What if mom ‘shuts down’ from household routines?

| October 4, 2013 | 0 Comments


Lisa Smith Molinari, Contributing Writer

My kids forgot to put their dishes in the dishwasher. Again.

“That’s it! If you people can’t cooperate, then this government is shutting down!” I shouted while they stared at me from across the kitchen.

They had no idea what I was talking about, but with threats of government shutdown dominating the news these last few weeks, I couldn’t resist.

With my Navy husband at work much of the time, I am usually the sole governor of the household, the commander in chief of the homefront, the lord of the houseflies. I am the legislative, judicial and executive branches all rolled up into one spatula-wielding dictator.

When the masses defy my authority, I could, theoretically, stage a government shutdown of my own. Of course, the kids know my threats are completely idle; although, I can’t help but wonder, what if it really happened.

  • My shutdown

The kids awake to a “slam!” of Mom’s bedroom door. Peeking through the keyhole, they see that Mom has dragged the coffee maker, a cooler, four cans of Pringles, three bottles of wine and a boxed DVD set of “Mad Men” into her room and locked the door.

A sign taped outside reads “Government shutdown until further notice.”

The three kids — Hayden, Anna and Lilly — stare groggily at the sign for a minute. As reality dawns on them, they turn to each other and grin.



“Cool!” Lilly exclaims. “This is gonna be fun!”

In their pajamas, they race to the kitchen.

“I call the rest of the Cap’n Crunch!” Anna shouts, sliding to a stop across the linoleum floor.

“Forget cereal,” Hayden declares. “I’m eating chocolate cake, and I might have a slice of leftover pizza for dessert!”

An hour later, the kids are stuffed and lazing the day away in front of the television, watching a marathon of “Jersey Shore” and sipping Coca-Cola through Pixy Stix.

However, the toilet clogs midday, the wet laundry in the washing machine starts to stink, and the milk runs out.

Discovering that the lunch money jar has more than $20 in coins, Anna exclaims, “C’mon guys, let’s go to the store; I’ll make us a feast!”

Hayden stays home for a fifth hour of “Grand Theft Auto,” while Lilly emerges from her room dressed in booty shorts, spaghetti-string halter top, fuzzy slippers, knotted hair and two days worth of plaque on her teeth.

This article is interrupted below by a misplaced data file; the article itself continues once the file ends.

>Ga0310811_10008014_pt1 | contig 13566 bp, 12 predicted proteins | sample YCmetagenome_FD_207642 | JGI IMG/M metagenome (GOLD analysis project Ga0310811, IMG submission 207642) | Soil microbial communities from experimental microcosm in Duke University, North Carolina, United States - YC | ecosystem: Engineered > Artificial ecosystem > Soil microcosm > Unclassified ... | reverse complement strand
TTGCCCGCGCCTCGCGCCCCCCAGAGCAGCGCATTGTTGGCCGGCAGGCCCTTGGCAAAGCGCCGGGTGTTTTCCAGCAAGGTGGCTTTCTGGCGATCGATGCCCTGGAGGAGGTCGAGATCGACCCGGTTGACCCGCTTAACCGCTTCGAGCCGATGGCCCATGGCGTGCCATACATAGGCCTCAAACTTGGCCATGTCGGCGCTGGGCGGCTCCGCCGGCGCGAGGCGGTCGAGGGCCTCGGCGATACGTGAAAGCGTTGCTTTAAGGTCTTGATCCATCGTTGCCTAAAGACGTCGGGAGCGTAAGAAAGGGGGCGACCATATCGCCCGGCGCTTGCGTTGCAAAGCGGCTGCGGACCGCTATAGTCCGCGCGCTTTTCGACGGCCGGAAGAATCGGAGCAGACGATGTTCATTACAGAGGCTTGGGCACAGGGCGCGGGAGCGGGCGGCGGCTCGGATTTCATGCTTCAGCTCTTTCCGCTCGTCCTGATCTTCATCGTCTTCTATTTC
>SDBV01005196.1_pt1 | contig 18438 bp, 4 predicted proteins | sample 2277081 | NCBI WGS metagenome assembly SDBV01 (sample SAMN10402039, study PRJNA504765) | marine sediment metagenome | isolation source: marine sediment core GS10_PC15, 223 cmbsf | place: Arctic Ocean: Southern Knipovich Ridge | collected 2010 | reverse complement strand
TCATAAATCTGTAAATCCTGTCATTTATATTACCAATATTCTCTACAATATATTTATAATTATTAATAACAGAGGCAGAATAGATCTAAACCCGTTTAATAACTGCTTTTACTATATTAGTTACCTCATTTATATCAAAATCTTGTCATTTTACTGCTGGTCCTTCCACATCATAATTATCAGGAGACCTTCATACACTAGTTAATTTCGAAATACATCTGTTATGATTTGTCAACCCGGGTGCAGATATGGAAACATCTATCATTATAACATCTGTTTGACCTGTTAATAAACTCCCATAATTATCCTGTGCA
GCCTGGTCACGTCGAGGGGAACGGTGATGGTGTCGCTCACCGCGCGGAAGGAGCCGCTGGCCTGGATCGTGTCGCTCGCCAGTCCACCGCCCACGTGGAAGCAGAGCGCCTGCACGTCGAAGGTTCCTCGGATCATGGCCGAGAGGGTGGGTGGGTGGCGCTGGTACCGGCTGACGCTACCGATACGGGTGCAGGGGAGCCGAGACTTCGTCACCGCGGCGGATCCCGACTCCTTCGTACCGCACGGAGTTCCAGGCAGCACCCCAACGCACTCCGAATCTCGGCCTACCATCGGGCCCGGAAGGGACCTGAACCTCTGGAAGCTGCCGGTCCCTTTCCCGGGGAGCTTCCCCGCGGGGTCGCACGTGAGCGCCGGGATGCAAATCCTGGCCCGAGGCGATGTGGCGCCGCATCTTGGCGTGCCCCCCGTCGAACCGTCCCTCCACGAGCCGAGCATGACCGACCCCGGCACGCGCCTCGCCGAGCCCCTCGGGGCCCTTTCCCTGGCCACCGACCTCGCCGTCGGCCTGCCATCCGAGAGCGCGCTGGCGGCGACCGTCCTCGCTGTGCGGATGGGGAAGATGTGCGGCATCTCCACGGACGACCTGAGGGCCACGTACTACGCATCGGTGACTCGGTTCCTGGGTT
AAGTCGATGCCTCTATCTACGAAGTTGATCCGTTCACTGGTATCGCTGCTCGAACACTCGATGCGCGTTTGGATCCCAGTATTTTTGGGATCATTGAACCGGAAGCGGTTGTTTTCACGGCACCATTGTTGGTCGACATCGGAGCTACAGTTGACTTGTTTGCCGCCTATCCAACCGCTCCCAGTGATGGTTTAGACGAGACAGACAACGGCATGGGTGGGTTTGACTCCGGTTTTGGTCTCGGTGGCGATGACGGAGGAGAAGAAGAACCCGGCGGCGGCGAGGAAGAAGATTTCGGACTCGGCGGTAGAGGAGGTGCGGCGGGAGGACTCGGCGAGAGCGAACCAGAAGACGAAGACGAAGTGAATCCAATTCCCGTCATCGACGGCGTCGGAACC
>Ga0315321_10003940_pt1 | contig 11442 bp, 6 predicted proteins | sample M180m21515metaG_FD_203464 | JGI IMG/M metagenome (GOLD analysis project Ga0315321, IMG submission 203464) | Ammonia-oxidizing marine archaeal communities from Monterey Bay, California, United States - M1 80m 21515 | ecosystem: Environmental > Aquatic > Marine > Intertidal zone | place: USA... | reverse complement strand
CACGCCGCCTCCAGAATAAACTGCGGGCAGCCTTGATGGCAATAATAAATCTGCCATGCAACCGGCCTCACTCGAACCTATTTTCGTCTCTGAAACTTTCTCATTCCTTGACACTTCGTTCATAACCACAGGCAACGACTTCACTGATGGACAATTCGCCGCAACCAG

“Ready!” Lilly says.

After their shopping trip, the girls concoct an Ovaltine aperitif accompanied by a delectable chocolate doughnut amuse bouche. The entrée was a lovely microwaved trio de fromage — fried mozzarella sticks, Totinos cheese pizza and Hot Pockets, with a generous side of tater tots.

Finding no clean utensils, dessert was a scrumptious brownie chunk ice cream eaten straight out of the carton with used Popsicle sticks and washed down with Monster drinks.

The party rages on for days. Bored with Jerry Springer reruns and punching buttons on the microwave, the novelty of anarchy begins to wear off around day three.

“When is Mom coming outta there?” Lilly whines.

“I don’t know, but this is starting to get serious,” Anna says. “My cropped jeans need to be washed, and ever since you blew a fuse microwaving that can of ravioli, my curling iron doesn’t work!”

Hayden, recuperating from his video game bender, chimes in, “Yeah, and Mom needs to go to the grocery. I actually had to eat a banana for breakfast. This is a crisis situation!”

Standing before Mom’s bedroom door, the kids beat, pound, wail and make promises.

When Mom finally emerges, the kids bombard her with desperate hugs and kisses.

“Mom!” they cry. “Don’t ever leave us again! We can’t live without you! We promise we’ll do whatever you want from now on!”

A mom can dream, can’t she?

(A 20-year military spouse and mother of three, Smith has plenty of humor to share in her column, “The Meat and Potatoes of Life,” at www.themeatandpotatoesoflife.com.)


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